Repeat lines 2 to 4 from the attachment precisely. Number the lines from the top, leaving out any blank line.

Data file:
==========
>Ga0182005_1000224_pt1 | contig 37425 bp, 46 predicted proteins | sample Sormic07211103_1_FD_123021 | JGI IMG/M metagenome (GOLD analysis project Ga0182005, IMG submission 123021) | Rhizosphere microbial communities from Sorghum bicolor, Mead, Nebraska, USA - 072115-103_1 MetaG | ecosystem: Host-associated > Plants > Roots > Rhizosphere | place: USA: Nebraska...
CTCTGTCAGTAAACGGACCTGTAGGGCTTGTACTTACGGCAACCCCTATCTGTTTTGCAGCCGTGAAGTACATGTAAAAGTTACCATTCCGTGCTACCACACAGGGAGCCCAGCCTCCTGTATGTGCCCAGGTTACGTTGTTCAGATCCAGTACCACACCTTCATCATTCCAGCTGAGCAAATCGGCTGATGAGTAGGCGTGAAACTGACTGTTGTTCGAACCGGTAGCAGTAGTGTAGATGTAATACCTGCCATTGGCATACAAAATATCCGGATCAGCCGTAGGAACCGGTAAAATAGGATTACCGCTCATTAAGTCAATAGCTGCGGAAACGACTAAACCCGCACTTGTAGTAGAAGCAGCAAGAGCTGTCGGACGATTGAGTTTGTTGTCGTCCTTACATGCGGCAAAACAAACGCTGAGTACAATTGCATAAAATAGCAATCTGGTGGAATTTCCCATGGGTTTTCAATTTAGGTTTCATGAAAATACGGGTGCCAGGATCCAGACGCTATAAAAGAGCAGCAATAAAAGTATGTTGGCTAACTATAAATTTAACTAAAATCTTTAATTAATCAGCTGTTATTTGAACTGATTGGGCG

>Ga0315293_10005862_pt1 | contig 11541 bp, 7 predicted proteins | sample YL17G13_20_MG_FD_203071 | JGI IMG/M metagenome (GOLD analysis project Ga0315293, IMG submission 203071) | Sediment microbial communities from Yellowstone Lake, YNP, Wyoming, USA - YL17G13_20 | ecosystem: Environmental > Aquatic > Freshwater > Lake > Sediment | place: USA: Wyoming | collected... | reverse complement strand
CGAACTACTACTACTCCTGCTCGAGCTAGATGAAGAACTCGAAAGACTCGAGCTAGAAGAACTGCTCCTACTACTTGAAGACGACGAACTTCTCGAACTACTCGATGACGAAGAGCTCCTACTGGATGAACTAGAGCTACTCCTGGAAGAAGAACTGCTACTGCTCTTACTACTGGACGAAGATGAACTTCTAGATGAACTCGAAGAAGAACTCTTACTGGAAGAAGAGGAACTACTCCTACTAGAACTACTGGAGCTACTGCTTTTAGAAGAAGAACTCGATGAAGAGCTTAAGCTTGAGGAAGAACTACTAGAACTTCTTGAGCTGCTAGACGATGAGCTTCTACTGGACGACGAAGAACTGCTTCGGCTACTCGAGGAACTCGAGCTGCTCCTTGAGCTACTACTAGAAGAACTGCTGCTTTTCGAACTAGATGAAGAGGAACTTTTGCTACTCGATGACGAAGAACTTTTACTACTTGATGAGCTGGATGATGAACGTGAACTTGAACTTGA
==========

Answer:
CTCTGTCAGTAAACGGACCTGTAGGGCTTGTACTTACGGCAACCCCTATCTGTTTTGCAGCCGTGAAGTACATGTAAAAGTTACCATTCCGTGCTACCACACAGGGAGCCCAGCCTCCTGTATGTGCCCAGGTTACGTTGTTCAGATCCAGTACCACACCTTCATCATTCCAGCTGAGCAAATCGGCTGATGAGTAGGCGTGAAACTGACTGTTGTTCGAACCGGTAGCAGTAGTGTAGATGTAATACCTGCCATTGGCATACAAAATATCCGGATCAGCCGTAGGAACCGGTAAAATAGGATTACCGCTCATTAAGTCAATAGCTGCGGAAACGACTAAACCCGCACTTGTAGTAGAAGCAGCAAGAGCTGTCGGACGATTGAGTTTGTTGTCGTCCTTACATGCGGCAAAACAAACGCTGAGTACAATTGCATAAAATAGCAATCTGGTGGAATTTCCCATGGGTTTTCAATTTAGGTTTCATGAAAATACGGGTGCCAGGATCCAGACGCTATAAAAGAGCAGCAATAAAAGTATGTTGGCTAACTATAAATTTAACTAAAATCTTTAATTAATCAGCTGTTATTTGAACTGATTGGGCG

>Ga0315293_10005862_pt1 | contig 11541 bp, 7 predicted proteins | sample YL17G13_20_MG_FD_203071 | JGI IMG/M metagenome (GOLD analysis project Ga0315293, IMG submission 203071) | Sediment microbial communities from Yellowstone Lake, YNP, Wyoming, USA - YL17G13_20 | ecosystem: Environmental > Aquatic > Freshwater > Lake > Sediment | place: USA: Wyoming | collected... | reverse complement strand
CGAACTACTACTACTCCTGCTCGAGCTAGATGAAGAACTCGAAAGACTCGAGCTAGAAGAACTGCTCCTACTACTTGAAGACGACGAACTTCTCGAACTACTCGATGACGAAGAGCTCCTACTGGATGAACTAGAGCTACTCCTGGAAGAAGAACTGCTACTGCTCTTACTACTGGACGAAGATGAACTTCTAGATGAACTCGAAGAAGAACTCTTACTGGAAGAAGAGGAACTACTCCTACTAGAACTACTGGAGCTACTGCTTTTAGAAGAAGAACTCGATGAAGAGCTTAAGCTTGAGGAAGAACTACTAGAACTTCTTGAGCTGCTAGACGATGAGCTTCTACTGGACGACGAAGAACTGCTTCGGCTACTCGAGGAACTCGAGCTGCTCCTTGAGCTACTACTAGAAGAACTGCTGCTTTTCGAACTAGATGAAGAGGAACTTTTGCTACTCGATGACGAAGAACTTTTACTACTTGATGAGCTGGATGATGAACGTGAACTTGAACTTGA